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Atty. Gen. Holder defends record, hints he may step down

The attorney general sharply defends his work for the Obama administration, but speaks of 'fatigue' while testifying before a Senate panel.

June 06, 2013|By Richard A. Serrano, Washington Bureau
  • Atty. Gen. Eric H. Holder Jr. testifies on Capitol Hill on Thursday.
Atty. Gen. Eric H. Holder Jr. testifies on Capitol Hill on Thursday. (Win McNamee, Getty Images )

WASHINGTON — For years, embattled Atty. Gen. Eric H. Holder Jr. has repeatedly vowed not to resign under pressure. But on Thursday he talked of "fatigue" and admitted he thought of a day when he would meet with the president at the White House to discuss moving on.

Holder, testifying before a Senate appropriations subcommittee, sharply defended his work as the Obama administration's top federal law enforcement official. But he also said: "There are certain goals that I set for myself and for this department when I started back in 2009. When I get to a point where I think that I have accomplished all the goals that I set, I will sit down with the president and we'll talk about a transition to a new attorney general."

Holder did not indicate when that meeting might occur. But later in the hearing, when asked about future budget problems because of the federal government's sequestration process, he said that "whoever is the attorney general a year or two years from now" will have to deal with those issues.

Holder has been under increasing fire, mostly from Republicans, on a number of fronts, including the leak investigations that have ensnared news media reporters and the failed Fast and Furious gun-tracking operation. Earlier in his tenure, he was criticized for trying to move the trial of self-proclaimed Sept. 11 mastermind Khalid Shaikh Mohammed and four others to New York, and he has been targeted for wanting to close the detainee prison at Guantanamo Bay, Cuba.

A growing number of conservatives have called for his resignation, and though he did not discuss it at the hearing, he said earlier this week that he had no immediate plans to step down.

But, he said Thursday, "I think that change is frequently a good thing for an organization, a new perspective."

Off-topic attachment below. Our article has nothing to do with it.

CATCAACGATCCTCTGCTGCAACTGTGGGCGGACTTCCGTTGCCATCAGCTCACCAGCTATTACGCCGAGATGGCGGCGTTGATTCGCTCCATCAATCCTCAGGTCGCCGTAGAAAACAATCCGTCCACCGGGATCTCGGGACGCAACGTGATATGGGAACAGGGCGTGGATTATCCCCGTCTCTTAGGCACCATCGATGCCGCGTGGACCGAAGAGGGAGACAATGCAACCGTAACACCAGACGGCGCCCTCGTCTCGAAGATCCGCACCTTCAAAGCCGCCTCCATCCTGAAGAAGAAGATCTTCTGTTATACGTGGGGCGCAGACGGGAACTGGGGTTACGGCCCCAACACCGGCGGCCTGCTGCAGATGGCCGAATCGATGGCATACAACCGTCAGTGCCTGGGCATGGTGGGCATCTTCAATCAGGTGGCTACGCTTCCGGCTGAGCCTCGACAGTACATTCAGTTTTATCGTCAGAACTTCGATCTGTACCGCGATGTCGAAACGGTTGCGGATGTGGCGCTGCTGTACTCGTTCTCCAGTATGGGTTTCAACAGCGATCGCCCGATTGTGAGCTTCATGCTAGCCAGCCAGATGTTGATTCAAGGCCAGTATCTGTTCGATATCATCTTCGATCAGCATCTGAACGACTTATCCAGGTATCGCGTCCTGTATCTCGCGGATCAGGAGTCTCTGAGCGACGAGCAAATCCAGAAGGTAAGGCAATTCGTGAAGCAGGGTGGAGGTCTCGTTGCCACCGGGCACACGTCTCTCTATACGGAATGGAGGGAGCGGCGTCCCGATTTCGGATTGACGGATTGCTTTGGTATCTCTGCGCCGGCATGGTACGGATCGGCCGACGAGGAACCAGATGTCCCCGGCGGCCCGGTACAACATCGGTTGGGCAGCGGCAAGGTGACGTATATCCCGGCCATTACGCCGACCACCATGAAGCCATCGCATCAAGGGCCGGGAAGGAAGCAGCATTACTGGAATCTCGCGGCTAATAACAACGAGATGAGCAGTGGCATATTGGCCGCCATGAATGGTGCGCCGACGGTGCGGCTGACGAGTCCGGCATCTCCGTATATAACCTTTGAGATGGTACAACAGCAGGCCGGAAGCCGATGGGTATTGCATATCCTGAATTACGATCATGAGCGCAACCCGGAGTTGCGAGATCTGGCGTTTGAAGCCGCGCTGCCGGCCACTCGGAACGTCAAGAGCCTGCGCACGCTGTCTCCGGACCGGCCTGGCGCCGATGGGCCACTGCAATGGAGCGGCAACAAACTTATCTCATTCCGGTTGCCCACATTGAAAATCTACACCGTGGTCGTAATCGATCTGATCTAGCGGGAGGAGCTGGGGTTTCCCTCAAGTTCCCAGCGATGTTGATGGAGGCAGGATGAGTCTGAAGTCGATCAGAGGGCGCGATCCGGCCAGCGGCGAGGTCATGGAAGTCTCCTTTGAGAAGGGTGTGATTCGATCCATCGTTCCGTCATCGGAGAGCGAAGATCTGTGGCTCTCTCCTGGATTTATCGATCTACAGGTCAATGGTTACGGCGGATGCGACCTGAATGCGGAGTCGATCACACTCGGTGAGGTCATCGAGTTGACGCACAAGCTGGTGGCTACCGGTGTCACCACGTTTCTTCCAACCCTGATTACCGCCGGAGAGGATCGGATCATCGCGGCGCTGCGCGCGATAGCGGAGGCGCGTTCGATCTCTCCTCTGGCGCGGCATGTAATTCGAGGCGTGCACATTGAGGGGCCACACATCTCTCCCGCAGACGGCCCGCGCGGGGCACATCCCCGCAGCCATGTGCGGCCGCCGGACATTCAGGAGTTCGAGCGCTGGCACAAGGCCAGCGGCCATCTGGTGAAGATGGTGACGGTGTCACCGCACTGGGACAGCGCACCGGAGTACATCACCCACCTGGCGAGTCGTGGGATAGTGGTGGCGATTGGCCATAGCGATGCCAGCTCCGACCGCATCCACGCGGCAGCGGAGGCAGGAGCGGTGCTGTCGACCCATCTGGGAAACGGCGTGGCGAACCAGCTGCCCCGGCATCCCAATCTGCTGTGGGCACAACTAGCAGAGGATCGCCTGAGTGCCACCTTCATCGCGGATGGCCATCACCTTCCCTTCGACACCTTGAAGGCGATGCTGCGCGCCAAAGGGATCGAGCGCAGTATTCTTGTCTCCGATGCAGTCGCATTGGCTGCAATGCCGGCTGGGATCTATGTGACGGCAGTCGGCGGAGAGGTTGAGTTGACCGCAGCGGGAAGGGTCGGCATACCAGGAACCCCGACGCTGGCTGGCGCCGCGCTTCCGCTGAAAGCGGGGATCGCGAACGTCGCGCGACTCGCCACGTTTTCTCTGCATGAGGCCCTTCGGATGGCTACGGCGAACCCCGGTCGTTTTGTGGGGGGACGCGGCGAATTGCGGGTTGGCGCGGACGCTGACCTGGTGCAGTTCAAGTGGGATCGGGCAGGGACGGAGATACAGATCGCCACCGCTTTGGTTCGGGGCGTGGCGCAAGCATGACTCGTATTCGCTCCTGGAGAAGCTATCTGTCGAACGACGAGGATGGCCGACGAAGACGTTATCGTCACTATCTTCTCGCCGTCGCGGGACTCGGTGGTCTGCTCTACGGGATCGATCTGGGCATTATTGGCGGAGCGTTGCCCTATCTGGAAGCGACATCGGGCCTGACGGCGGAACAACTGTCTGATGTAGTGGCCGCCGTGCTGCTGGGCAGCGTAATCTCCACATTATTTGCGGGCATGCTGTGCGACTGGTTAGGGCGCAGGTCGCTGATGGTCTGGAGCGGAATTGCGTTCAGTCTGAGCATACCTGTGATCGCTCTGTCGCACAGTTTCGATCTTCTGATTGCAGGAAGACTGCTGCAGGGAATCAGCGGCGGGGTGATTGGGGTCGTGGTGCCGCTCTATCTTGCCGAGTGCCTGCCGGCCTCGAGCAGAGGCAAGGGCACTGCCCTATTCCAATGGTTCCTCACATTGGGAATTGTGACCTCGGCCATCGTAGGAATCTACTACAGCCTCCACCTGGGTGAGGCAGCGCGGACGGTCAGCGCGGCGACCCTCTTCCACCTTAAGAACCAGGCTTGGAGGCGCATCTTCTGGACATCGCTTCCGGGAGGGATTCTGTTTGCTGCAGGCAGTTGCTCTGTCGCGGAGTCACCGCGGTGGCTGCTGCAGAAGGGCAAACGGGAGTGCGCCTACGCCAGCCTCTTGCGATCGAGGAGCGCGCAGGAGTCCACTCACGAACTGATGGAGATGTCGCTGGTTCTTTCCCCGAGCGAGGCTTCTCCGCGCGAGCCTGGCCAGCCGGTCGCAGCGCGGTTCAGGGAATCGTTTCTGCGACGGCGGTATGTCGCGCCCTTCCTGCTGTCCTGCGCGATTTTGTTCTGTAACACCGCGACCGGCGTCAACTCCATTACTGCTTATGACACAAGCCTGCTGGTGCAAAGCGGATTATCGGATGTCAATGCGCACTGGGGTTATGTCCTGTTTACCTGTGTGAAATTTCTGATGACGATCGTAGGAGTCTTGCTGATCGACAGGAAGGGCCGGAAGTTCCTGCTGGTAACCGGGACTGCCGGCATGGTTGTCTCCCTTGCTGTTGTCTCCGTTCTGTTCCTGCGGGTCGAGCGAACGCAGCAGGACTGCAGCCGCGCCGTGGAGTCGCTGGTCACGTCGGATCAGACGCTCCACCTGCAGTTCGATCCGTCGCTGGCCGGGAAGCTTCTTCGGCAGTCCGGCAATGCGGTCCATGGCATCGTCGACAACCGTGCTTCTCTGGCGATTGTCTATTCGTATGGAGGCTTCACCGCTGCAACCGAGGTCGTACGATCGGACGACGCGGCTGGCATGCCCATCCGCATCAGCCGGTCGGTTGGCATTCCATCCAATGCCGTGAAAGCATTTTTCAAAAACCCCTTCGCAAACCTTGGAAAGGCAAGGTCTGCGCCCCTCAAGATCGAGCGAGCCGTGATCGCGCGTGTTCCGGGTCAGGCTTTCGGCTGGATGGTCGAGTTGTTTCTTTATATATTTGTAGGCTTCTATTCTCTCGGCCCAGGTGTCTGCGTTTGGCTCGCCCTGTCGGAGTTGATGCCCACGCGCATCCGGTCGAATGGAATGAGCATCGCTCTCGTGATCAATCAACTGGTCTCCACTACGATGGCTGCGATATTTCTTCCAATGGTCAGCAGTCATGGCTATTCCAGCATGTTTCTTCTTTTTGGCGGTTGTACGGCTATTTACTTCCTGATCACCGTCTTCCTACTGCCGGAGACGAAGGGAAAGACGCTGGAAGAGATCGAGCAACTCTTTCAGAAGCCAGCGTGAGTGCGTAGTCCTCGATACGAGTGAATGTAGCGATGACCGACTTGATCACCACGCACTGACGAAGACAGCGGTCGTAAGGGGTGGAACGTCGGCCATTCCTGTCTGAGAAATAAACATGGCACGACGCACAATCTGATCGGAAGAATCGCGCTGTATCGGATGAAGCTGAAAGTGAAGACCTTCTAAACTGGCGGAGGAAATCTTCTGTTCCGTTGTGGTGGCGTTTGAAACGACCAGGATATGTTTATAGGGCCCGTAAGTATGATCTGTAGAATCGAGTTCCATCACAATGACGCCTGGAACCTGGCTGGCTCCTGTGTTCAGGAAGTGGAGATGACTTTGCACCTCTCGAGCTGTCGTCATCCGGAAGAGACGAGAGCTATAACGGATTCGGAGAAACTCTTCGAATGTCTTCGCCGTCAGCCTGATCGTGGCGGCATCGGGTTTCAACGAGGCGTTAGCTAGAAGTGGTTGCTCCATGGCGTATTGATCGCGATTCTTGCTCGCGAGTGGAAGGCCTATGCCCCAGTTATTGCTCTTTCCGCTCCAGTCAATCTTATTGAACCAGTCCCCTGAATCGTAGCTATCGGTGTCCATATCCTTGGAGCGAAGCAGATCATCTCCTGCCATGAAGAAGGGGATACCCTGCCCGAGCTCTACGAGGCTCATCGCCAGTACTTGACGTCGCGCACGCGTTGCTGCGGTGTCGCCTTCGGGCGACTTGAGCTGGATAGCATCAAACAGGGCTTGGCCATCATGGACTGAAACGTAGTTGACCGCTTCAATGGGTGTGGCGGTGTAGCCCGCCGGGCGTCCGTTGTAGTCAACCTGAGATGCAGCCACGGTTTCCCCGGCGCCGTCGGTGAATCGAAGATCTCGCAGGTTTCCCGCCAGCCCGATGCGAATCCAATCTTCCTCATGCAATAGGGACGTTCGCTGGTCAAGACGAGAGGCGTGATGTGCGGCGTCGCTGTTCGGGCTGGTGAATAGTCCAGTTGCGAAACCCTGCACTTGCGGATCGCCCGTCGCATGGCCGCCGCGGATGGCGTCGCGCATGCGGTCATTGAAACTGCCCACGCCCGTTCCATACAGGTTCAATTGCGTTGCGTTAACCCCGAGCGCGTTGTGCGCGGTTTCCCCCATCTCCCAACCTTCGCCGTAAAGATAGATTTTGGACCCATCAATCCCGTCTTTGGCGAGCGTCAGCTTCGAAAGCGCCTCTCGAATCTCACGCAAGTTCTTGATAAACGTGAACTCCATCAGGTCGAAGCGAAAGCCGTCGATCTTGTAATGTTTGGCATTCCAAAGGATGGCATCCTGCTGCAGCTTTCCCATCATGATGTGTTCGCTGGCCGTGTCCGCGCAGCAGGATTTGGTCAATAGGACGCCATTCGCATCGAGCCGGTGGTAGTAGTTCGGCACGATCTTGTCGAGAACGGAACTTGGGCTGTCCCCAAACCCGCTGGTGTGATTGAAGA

He added: "This has been the honor of my professional life, to serve as attorney general. But I also have such respect for the Department of Justice that I want to make sure that it operates at peak efficiency and that new ideas are constantly being explored."

The panel's ranking minority member, Sen. Richard C. Shelby (R-Ala.), hammered Holder for what he called losing the trust of the public, and suggested it was time for Holder's meeting with President Obama.

"The American people need to know that the administration of justice headed by the attorney general is in the hands of a dispassionate and capable leader," he told Holder. "And whether you will continue to be the chief law enforcement officer of the federal government, the attorney general, is either a decision for you or the president to make."

He asked the attorney general: "What's the tipping point here? Are you going to clear up this controversy or is it going to hover over us and the Justice Department?"

Holder responded: "The tipping point might be fatigue. You get to a point where you just get tired."

And yet, he said: "I'm proud of the work that I've done. I'm proud of the work that the men and women of this department have done under my leadership. And when the time comes for me to step aside for my successor, I will do so."

Sen. Dianne Feinstein (D-Calif.) defended Holder. "I believe in your integrity," she told him. "I believe that you are a good attorney general. I think you've had undue problems.... I think you have responded the best you possibly could. And I just want to say that because, candidly, I don't like to see this hearing used to berate you."

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